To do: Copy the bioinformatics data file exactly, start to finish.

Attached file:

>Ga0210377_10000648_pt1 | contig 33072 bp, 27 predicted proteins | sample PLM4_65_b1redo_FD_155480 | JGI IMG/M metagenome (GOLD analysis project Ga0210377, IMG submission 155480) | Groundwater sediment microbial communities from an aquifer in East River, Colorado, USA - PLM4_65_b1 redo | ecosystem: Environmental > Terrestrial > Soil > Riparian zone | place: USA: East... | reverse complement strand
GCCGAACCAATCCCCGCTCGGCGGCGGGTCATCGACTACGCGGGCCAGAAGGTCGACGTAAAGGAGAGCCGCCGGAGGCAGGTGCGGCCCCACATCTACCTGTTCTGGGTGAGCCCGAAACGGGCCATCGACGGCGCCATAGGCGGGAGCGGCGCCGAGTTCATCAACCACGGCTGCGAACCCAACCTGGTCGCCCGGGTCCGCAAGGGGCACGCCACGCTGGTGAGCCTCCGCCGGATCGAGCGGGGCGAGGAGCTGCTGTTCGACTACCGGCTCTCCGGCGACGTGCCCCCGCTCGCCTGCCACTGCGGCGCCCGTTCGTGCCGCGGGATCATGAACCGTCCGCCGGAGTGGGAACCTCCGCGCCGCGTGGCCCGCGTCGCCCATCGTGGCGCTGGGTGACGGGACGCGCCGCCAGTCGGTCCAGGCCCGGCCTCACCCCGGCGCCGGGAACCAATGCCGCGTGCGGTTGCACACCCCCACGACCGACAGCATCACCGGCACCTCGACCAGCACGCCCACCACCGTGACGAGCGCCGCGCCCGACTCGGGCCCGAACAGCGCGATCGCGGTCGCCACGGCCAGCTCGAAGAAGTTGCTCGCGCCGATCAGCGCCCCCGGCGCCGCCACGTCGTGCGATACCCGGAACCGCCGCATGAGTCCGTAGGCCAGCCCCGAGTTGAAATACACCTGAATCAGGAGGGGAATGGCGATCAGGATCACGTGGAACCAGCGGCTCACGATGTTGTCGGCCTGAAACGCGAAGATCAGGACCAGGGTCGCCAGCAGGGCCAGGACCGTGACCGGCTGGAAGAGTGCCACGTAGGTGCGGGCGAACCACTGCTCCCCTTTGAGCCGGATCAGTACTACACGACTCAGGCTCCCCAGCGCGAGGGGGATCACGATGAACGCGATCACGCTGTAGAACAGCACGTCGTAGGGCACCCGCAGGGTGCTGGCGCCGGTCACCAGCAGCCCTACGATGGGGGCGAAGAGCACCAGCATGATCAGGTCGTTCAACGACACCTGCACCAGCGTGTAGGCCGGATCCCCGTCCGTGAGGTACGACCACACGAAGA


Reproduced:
>Ga0210377_10000648_pt1 | contig 33072 bp, 27 predicted proteins | sample PLM4_65_b1redo_FD_155480 | JGI IMG/M metagenome (GOLD analysis project Ga0210377, IMG submission 155480) | Groundwater sediment microbial communities from an aquifer in East River, Colorado, USA - PLM4_65_b1 redo | ecosystem: Environmental > Terrestrial > Soil > Riparian zone | place: USA: East... | reverse complement strand
GCCGAACCAATCCCCGCTCGGCGGCGGGTCATCGACTACGCGGGCCAGAAGGTCGACGTAAAGGAGAGCCGCCGGAGGCAGGTGCGGCCCCACATCTACCTGTTCTGGGTGAGCCCGAAACGGGCCATCGACGGCGCCATAGGCGGGAGCGGCGCCGAGTTCATCAACCACGGCTGCGAACCCAACCTGGTCGCCCGGGTCCGCAAGGGGCACGCCACGCTGGTGAGCCTCCGCCGGATCGAGCGGGGCGAGGAGCTGCTGTTCGACTACCGGCTCTCCGGCGACGTGCCCCCGCTCGCCTGCCACTGCGGCGCCCGTTCGTGCCGCGGGATCATGAACCGTCCGCCGGAGTGGGAACCTCCGCGCCGCGTGGCCCGCGTCGCCCATCGTGGCGCTGGGTGACGGGACGCGCCGCCAGTCGGTCCAGGCCCGGCCTCACCCCGGCGCCGGGAACCAATGCCGCGTGCGGTTGCACACCCCCACGACCGACAGCATCACCGGCACCTCGACCAGCACGCCCACCACCGTGACGAGCGCCGCGCCCGACTCGGGCCCGAACAGCGCGATCGCGGTCGCCACGGCCAGCTCGAAGAAGTTGCTCGCGCCGATCAGCGCCCCCGGCGCCGCCACGTCGTGCGATACCCGGAACCGCCGCATGAGTCCGTAGGCCAGCCCCGAGTTGAAATACACCTGAATCAGGAGGGGAATGGCGATCAGGATCACGTGGAACCAGCGGCTCACGATGTTGTCGGCCTGAAACGCGAAGATCAGGACCAGGGTCGCCAGCAGGGCCAGGACCGTGACCGGCTGGAAGAGTGCCACGTAGGTGCGGGCGAACCACTGCTCCCCTTTGAGCCGGATCAGTACTACACGACTCAGGCTCCCCAGCGCGAGGGGGATCACGATGAACGCGATCACGCTGTAGAACAGCACGTCGTAGGGCACCCGCAGGGTGCTGGCGCCGGTCACCAGCAGCCCTACGATGGGGGCGAAGAGCACCAGCATGATCAGGTCGTTCAACGACACCTGCACCAGCGTGTAGGCCGGATCCCCGTCCGTGAGGTACGACCACACGAAGA